Document Type

Article

Publication Date

5-25-2017

Scholarship Domain(s)

Scholarship of Discovery

Abstract

One of the most commonly found mutations in cancers is a mutation in p53. A mutation in p53 does not allow the cell to correct DNA damage or mutations properly, leading to uncontrolled growth and a tumor. α-Mangostin is a p53 activator found in a fruit from Southeast Asia, and when applied to cells, it will arrest them in the S phase. Paclitaxel is a chemotherapy that kills cells as they enter mitosis. Arrested cells will not enter mitosis and therefore will not be killed by paclitaxel. Because of mutated dysfunctional p53, cancer cells are not susceptible to arrest by the p53 activator and therefore can still be killed by paclitaxel. This technique of selectively killing cancer cells while protecting the healthy cells is called chemoprotection. It allows doctors to use higher dosages of chemotherapy without the side effects because of damage to the healthy cells. The purpose of this study is to determine if α-mangostin, a potential chemoprotectant, can be used to protect BHK cells from the cytotoxic effects of paclitaxel. Because α-mangostin is an anti-proliferative, treating the cells with α-mangostin decreases total cell number in a dose dependent manner. Interestingly, I found that pretreating cells with increasing concentrations of α-mangostin before treating them with paclitaxel increased the total cell number per well when compared to cells treated with paclitaxel alone until the toxic concentration of α-mangostin. This finding indicates that α-mangostin may be a good candidate for a chemoprotectant to be used when treating cancer patients.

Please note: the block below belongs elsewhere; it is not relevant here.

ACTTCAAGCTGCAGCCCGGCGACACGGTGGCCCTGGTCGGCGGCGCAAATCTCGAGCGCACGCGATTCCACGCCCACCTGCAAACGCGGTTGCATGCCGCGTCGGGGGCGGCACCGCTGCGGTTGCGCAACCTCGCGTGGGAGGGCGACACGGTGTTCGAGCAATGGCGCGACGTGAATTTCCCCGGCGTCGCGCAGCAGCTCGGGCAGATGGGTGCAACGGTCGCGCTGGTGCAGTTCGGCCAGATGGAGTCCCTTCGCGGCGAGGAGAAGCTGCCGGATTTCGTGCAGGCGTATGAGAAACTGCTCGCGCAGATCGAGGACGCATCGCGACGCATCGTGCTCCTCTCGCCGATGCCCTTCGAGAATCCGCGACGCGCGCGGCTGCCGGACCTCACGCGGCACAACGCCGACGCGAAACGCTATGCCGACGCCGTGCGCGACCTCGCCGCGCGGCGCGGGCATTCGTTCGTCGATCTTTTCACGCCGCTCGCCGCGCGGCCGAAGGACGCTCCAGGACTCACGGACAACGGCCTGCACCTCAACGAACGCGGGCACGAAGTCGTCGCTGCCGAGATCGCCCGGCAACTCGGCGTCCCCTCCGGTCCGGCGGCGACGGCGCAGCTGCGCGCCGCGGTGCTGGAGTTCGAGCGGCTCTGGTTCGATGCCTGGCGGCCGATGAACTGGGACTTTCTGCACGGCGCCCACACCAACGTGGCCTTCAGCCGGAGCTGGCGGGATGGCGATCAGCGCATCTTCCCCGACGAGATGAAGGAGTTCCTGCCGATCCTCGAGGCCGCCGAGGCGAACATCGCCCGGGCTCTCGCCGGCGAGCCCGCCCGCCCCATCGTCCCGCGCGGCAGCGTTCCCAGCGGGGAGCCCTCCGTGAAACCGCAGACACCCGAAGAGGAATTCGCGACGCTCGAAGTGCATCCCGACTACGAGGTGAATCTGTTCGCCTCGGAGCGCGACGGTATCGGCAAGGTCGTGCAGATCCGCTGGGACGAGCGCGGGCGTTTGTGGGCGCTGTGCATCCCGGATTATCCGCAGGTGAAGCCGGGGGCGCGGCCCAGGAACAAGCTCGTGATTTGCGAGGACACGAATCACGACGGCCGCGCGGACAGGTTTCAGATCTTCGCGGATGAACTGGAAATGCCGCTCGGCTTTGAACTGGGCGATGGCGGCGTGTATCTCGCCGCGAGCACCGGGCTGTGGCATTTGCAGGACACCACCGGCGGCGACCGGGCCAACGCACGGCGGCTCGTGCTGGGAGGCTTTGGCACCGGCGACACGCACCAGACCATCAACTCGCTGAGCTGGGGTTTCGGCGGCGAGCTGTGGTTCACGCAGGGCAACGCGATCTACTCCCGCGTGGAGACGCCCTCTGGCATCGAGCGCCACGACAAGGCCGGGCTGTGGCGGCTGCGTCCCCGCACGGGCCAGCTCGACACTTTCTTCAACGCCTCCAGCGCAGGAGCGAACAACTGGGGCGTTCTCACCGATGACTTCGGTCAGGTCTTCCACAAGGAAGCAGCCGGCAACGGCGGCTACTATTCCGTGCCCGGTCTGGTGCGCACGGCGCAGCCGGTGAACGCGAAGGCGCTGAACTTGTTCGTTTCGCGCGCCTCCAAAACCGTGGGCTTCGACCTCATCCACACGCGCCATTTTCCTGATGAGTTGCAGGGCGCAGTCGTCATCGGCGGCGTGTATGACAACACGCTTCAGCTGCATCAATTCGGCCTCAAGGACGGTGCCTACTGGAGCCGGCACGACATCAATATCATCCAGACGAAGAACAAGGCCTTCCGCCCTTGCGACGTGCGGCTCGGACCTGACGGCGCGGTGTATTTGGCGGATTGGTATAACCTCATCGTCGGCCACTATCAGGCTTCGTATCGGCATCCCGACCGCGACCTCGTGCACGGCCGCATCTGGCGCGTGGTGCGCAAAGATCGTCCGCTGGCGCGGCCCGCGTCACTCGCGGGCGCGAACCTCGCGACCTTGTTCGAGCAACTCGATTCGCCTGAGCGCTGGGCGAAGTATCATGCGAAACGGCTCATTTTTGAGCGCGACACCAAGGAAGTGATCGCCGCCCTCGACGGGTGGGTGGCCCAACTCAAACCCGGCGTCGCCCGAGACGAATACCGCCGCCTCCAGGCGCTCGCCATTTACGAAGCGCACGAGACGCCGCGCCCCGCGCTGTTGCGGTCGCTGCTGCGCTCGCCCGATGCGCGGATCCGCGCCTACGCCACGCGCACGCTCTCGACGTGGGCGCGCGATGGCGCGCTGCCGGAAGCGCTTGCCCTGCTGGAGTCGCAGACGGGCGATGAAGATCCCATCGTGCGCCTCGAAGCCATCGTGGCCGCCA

Comments

Faculty Advisor, Greg Long. Honors Cohort 7. Graduation date 2017.

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